Eczema: The Itch That Rashes
Eczema, also known as atopic dermatitis, is an intense itch that can lead to insomnia, irritability and stress. When you scratch, it aggravates the rash and creates an itch-scratch-rash cycle that can lead to a thickening and roughness of the skin (lichenification), dryness (xerosis) and occasionally a secondary infection.
It could be eczema if:
- Your itch seems never-ending (chronic)
- It affects an infant or child (although it affects all ages)
- You have a personal or family history of "atopy" which is a combination of the following three conditions: asthma, hayfever or allergic rhinitis and eczema.
Common locations of eczema include:
- The backs of arm, front of legs and faces of children
- The inner folds of arms, back of knees and neck folds of adults.
What to do about your eczema:
- Educate yourself about your condition so that you understand the nature of the disease. There are many websites and support groups that provide an extensive amount of information to help you.
- Don't scratch or rub - this only irritates the skin and can lead to other side-effects.
- Avoid irritants that may trigger the itch-scratch cycle. Common irritants to avoid may include: harsh soaps, wool clothing, labels on clothing collars or waistbands, pet soaps or shampoos, frequent hand washing or wet work, sweating, exercise, hot or cold weather.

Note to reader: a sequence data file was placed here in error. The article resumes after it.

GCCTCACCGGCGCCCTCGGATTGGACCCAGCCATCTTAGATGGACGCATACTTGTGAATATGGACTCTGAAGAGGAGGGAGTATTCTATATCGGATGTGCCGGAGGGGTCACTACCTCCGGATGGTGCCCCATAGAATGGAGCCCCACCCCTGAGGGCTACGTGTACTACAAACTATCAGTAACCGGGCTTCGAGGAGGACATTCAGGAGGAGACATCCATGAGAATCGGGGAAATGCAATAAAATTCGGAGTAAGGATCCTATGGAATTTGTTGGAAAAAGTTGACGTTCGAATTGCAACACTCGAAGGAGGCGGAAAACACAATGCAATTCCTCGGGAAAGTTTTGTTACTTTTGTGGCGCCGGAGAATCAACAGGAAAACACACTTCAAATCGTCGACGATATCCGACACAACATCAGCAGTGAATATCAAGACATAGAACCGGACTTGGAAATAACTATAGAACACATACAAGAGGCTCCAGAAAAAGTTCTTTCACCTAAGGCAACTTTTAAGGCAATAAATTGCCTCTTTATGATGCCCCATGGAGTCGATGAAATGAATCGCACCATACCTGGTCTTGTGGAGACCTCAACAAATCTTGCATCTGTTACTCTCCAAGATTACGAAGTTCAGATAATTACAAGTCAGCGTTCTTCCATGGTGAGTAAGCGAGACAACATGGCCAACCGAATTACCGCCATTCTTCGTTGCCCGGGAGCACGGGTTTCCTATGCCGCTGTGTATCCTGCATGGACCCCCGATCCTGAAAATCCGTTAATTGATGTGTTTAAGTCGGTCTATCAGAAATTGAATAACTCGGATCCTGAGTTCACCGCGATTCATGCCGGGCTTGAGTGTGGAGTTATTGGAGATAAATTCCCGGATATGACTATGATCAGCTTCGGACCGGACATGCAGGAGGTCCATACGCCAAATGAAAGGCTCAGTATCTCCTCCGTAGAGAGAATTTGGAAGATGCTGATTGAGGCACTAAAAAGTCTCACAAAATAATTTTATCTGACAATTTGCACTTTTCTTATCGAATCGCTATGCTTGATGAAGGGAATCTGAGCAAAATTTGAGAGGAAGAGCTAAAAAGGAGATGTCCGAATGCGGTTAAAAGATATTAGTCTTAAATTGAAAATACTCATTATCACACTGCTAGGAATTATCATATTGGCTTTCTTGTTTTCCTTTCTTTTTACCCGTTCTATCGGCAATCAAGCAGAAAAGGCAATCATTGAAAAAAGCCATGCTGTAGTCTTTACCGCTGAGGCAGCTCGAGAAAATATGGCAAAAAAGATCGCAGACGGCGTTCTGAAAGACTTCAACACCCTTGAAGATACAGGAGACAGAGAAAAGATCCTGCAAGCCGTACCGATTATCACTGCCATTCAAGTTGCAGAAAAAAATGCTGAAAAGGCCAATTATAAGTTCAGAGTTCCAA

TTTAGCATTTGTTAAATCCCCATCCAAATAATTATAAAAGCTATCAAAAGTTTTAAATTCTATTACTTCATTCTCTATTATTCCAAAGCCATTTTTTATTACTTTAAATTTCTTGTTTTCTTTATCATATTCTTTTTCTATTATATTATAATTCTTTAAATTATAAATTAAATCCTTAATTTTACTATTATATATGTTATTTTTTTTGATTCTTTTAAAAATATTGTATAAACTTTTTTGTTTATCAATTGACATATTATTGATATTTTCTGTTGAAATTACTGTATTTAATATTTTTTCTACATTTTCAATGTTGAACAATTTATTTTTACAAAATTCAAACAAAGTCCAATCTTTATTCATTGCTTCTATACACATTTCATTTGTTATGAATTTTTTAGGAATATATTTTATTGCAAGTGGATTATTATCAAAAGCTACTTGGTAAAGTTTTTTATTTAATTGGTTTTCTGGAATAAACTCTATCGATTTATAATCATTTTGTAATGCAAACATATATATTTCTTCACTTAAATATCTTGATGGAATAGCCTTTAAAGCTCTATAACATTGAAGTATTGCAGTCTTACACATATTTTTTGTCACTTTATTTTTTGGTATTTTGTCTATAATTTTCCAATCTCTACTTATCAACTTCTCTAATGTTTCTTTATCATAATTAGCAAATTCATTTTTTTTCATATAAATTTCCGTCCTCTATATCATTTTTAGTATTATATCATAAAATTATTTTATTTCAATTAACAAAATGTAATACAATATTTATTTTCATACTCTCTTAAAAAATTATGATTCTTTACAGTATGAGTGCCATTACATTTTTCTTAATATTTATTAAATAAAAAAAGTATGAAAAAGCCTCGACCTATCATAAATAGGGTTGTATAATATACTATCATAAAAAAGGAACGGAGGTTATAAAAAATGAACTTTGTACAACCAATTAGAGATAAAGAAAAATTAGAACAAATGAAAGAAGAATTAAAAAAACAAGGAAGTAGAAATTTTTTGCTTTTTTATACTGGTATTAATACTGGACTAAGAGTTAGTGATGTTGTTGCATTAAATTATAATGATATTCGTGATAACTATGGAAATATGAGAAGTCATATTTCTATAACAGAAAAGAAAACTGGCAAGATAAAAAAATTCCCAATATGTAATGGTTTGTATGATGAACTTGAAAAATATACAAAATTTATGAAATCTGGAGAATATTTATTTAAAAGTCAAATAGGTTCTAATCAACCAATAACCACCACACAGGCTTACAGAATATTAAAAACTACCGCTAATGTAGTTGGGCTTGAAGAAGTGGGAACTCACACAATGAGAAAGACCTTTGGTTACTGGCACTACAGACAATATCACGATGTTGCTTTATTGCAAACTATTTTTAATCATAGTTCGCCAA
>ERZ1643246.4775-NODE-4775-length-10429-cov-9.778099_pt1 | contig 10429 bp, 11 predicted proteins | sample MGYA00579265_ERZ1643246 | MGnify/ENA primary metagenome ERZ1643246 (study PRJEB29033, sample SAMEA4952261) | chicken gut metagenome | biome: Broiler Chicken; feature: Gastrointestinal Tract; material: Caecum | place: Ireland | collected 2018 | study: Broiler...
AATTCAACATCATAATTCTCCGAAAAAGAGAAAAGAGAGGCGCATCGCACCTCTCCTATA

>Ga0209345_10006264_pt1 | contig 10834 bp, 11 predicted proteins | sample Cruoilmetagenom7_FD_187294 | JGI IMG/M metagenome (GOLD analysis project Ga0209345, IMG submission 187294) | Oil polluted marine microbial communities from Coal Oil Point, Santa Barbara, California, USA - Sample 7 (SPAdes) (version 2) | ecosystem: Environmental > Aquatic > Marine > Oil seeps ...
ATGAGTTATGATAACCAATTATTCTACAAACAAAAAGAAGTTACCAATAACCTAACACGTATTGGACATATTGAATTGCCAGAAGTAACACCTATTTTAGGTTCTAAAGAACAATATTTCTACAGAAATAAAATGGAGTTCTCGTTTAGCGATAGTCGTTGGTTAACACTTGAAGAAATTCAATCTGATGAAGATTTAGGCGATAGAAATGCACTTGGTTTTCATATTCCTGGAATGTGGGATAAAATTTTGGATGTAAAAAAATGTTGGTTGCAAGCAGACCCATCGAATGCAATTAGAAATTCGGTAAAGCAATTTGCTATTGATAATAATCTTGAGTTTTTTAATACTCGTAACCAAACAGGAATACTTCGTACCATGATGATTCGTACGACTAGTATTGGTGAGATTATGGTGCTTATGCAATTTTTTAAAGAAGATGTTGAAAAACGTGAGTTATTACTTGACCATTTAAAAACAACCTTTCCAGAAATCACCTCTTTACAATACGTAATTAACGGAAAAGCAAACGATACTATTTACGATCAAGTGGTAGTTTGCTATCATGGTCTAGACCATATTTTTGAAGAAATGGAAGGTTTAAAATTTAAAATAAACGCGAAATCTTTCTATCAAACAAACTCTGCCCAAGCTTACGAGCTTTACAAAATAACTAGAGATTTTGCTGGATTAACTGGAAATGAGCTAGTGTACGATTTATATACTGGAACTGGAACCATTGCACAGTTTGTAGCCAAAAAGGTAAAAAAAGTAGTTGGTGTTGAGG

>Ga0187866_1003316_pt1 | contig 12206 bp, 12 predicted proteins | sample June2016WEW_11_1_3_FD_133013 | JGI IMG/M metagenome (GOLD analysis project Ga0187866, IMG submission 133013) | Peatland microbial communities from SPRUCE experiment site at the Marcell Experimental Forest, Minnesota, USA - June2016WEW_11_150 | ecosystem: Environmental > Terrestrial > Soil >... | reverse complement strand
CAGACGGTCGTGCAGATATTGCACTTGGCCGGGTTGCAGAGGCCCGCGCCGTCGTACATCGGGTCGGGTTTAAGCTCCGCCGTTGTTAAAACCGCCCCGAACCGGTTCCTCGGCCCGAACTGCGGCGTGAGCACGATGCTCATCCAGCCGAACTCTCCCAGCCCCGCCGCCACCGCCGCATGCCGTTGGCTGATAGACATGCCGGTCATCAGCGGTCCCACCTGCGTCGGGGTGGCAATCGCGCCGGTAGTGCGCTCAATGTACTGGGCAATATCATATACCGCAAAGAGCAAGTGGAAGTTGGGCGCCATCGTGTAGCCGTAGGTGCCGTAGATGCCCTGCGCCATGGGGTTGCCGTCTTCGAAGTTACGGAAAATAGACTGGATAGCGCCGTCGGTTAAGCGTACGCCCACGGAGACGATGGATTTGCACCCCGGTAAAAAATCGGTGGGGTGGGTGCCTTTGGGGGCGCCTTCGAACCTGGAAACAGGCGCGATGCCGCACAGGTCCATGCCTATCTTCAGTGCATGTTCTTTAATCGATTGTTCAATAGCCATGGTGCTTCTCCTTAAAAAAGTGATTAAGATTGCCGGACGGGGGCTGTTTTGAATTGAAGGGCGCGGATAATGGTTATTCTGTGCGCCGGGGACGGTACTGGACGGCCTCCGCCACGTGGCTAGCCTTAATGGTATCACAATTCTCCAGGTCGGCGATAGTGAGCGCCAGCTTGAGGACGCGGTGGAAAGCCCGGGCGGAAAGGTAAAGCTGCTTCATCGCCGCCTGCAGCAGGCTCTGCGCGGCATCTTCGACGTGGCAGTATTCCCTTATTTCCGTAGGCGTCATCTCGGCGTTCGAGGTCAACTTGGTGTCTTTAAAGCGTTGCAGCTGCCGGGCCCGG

- Have a patch test. Sometimes allergies may exacerbate eczema so having a special type of skin allergy test performed by dermatologists may determine what you are allergic to. Common allergans that you may want to avoid include metals such as nickel and chrome, perfumed products, preservatives in certain moisturizers or cleansers, lanolin, and rubber or latex products.
- Watch what you eat. Sometimes, but rarely, a food allergy can exacerbate your eczema. Foods most frequently implicated in food-allergic reactions in children are cow's milk, eggs, peanuts, soy, wheat, tree nuts, fish and shellfish.
- Manage the itch. Repeated use of moisturizers, antihistamines, gentle soaps or non-soap cleansers and prescription creams or ointments can help.
See Mild Cleanser.ca for more information.
- Mange the dryness. You can help prevent the dryness hydrating your skin with oilated baths or baths with oatmeal powder, then apply an unscented moisturizer to restore the skin barrier function.
- Ask your doctor about medications like:
Topical corticosteroids are used to control inflammation and itch
Topical and oral antibiotics eliminate secondary bacterial infection that can be associated with severe cases or flares of moderate cases
Phototherapy including ultraviolet B, or psoralen plus UVA (PUVA) can also be valuable as a steroid-sparing option.
Systemic corticosteroids are highly effective in controlling eczema, but should be avoided except in rare instances of severe cases for only short courses
Other therapies include leukotriene inhibitors such as zafirlukast and montelukast
New therapies include topical immunomodulators (calcineurin inhibitors) such as tacrolimus ointment and pimecrolimus cream
Dr. Ronald Vender is affiliated with Hamilton Health Sciences Corporation. He is Associate Clinical Professor of Medicine in the Department of Dermatology at McMaster University. He is also Active Staff and Head of the Service of Dermatology at St. Joseph's Hospital, Department of Medicine.